On November 23, Social Europe published an article by Bo Rothstein entitled ‘UBI: A bad idea for the welfare state’. It sets out from a definition of ‘Unconditional Universal Basic Income’ (UUBI) as ‘every citizen will be entitled to a basic income that frees them from the necessity of having a paid job’; and it adds the details that the level of UBI would be £800 per month, and that ‘all means-tested programs for those who cannot support themselves through paid work can be abolished’.
Rothstein correctly identifies as an advantage of such a reform that it ‘would force employers to create more acceptable and less demeaning types of work because people would not take jobs they consider unsatisfactory. Releasing people from the compulsion to have a paid job would, according to the proponents, also mean strengthening the voluntary/civil society sector and cultural life’. He equally correctly identifies as disadvantages that it ‘would be unsustainably expensive and would thereby jeopardize the state’s ability to maintain quality in public services such as healthcare, education and care of the elderly’, that it would lose political legitimacy, and that ‘people who can work [would] choose not to work’.
Rothstein’s verdict is that ‘the basic error with the idea of unconditional basic income is its unconditionality’, because that threatens ‘the principle of reciprocity […] Breaking with this principle is most likely to lead to the dismantling of the type of broad-based social solidarity that built [the] welfare state.’
No. The main problem with the UBI that Rothstein discusses in his article is not its unconditionality: it is the detail and the flawed definition.
The definition of a Basic Income (also called a Universal Basic Income, a Citizen’s Income, or a Citizen’s Basic Income) offered by BIEN (the Basic Income Earth Network) is this:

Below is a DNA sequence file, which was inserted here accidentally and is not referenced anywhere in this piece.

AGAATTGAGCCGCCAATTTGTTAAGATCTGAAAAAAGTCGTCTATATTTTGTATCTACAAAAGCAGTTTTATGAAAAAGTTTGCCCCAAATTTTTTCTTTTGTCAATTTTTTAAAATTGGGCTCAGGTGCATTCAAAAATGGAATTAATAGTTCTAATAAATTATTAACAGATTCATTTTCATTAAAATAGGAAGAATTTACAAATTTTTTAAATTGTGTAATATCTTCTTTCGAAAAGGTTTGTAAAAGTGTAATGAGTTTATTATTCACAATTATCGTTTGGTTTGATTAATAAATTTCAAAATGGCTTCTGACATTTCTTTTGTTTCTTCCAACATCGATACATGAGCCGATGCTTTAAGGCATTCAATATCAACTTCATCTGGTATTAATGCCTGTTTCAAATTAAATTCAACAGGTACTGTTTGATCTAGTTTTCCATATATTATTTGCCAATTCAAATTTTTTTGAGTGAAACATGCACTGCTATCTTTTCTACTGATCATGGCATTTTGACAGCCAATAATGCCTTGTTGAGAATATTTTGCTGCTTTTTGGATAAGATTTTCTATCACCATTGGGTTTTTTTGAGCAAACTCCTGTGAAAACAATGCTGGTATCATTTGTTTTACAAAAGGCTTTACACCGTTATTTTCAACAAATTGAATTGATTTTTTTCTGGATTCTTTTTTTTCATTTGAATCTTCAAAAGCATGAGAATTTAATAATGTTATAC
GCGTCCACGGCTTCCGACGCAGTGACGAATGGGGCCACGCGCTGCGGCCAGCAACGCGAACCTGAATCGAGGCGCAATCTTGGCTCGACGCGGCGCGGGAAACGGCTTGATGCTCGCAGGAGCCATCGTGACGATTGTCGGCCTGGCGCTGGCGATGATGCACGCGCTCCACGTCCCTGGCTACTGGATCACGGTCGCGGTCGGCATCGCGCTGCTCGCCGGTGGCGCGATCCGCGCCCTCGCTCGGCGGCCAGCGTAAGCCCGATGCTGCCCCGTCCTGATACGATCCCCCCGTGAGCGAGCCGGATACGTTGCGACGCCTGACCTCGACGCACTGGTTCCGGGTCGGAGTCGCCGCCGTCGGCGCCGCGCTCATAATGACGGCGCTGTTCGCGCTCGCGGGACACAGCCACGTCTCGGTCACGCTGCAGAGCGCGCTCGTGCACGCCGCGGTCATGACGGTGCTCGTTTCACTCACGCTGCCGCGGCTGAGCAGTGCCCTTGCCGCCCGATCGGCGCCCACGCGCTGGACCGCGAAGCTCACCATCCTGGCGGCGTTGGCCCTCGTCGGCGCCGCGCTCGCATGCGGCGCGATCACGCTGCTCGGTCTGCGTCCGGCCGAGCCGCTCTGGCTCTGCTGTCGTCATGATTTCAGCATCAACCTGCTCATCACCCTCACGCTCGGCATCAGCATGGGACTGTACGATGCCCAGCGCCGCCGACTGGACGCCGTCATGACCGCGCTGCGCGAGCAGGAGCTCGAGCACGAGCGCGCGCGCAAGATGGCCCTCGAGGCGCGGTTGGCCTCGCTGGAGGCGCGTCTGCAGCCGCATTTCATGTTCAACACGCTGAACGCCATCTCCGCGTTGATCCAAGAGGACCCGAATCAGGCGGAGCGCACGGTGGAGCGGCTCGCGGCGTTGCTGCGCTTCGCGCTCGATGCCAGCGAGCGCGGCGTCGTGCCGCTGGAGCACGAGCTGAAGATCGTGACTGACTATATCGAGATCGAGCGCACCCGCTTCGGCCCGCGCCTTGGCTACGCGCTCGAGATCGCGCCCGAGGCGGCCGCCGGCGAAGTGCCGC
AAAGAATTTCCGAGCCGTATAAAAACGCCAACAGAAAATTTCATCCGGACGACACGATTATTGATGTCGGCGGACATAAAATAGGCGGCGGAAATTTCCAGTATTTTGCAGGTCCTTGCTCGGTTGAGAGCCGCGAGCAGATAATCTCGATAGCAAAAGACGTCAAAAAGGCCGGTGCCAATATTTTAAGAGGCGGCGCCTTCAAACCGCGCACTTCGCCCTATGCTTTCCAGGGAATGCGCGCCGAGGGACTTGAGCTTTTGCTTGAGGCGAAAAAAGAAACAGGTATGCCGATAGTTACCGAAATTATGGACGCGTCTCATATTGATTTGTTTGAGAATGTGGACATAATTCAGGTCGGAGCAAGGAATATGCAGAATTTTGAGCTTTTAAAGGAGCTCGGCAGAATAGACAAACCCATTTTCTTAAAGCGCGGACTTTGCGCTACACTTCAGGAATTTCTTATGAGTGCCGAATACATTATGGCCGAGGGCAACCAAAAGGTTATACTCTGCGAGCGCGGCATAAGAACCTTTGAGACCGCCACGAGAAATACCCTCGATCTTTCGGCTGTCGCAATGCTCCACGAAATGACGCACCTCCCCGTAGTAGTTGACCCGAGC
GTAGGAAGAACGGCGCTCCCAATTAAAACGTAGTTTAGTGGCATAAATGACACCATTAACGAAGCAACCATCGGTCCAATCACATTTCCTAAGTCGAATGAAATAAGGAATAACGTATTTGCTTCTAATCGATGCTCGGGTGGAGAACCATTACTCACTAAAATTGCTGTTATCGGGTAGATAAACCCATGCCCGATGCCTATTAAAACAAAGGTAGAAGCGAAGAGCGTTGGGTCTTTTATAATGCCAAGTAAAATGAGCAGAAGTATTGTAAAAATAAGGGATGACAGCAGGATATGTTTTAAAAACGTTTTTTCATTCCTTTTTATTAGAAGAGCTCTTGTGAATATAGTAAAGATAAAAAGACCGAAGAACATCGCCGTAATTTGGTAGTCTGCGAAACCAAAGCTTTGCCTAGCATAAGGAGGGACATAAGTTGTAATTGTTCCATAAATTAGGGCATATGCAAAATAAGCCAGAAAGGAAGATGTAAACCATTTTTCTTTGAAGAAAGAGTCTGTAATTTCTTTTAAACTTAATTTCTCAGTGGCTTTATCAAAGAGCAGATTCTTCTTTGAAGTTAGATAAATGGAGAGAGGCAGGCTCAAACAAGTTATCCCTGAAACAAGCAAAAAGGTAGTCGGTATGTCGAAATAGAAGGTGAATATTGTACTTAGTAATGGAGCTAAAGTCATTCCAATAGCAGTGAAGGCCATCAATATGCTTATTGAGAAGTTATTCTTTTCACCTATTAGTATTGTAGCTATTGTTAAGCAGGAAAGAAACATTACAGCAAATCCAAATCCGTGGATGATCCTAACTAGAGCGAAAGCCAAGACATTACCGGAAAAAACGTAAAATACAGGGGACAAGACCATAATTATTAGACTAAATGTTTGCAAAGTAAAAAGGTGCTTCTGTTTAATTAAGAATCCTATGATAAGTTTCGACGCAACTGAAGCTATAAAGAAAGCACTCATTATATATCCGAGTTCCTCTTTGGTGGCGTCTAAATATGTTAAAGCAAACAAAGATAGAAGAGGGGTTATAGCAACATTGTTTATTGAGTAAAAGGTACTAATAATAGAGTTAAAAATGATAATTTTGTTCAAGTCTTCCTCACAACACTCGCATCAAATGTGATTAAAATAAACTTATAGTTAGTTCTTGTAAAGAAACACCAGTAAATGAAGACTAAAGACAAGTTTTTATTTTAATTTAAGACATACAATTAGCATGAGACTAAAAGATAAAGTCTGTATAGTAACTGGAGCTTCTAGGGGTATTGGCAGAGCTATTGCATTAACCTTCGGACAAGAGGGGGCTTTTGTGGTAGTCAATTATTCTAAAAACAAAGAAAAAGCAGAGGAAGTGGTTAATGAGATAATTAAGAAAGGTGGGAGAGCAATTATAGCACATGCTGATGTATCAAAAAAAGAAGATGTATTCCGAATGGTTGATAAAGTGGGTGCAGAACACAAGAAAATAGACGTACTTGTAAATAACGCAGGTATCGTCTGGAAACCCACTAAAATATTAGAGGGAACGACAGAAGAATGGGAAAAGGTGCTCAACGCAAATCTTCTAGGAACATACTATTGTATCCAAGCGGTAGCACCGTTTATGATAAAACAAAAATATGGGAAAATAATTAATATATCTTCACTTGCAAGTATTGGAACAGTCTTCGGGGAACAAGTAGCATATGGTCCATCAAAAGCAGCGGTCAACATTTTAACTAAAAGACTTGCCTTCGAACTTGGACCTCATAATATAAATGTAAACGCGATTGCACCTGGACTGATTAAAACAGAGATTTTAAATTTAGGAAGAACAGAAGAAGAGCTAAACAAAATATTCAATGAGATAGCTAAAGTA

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A basic income is a periodic cash payment unconditionally delivered to all on an individual basis, without means-test or work requirement’; and the definition offered by the UK’s Citizen’s Basic Income Trust is ‘an unconditional and non-withdrawable income paid to every individual.
The consensus – and, after all, consensus is what definitions are about – is that a UBI is an unconditional income paid to every individual. The definition implies neither a particular amount, nor that means-tested benefits would be abolished, and it does not imply that the UBI would free people from paid employment.
So instead of a UBI scheme that pays £800 per month to every individual, and that abolishes means-tested benefits, let us instead pay £264 per month to every individual (with different amounts for children, young adults, and elderly people), and let us leave means-tested benefits in place and recalculate them on the basis that household members now receive UBIs. Instead of leaving undefined the funding method for a UK-based UBI, as Rothstein does, let us choose to fund it by abolishing the Income Tax Personal Allowance and the National Insurance Contribution (NIC) Primary Earnings Threshold (so that Income Tax and NICs are paid on all earned income), let us apply a flat rate NIC of 12% to all earned income (rather than the current two-tier 12% and 2% structure), and let us increase Income Tax rates by just 3%.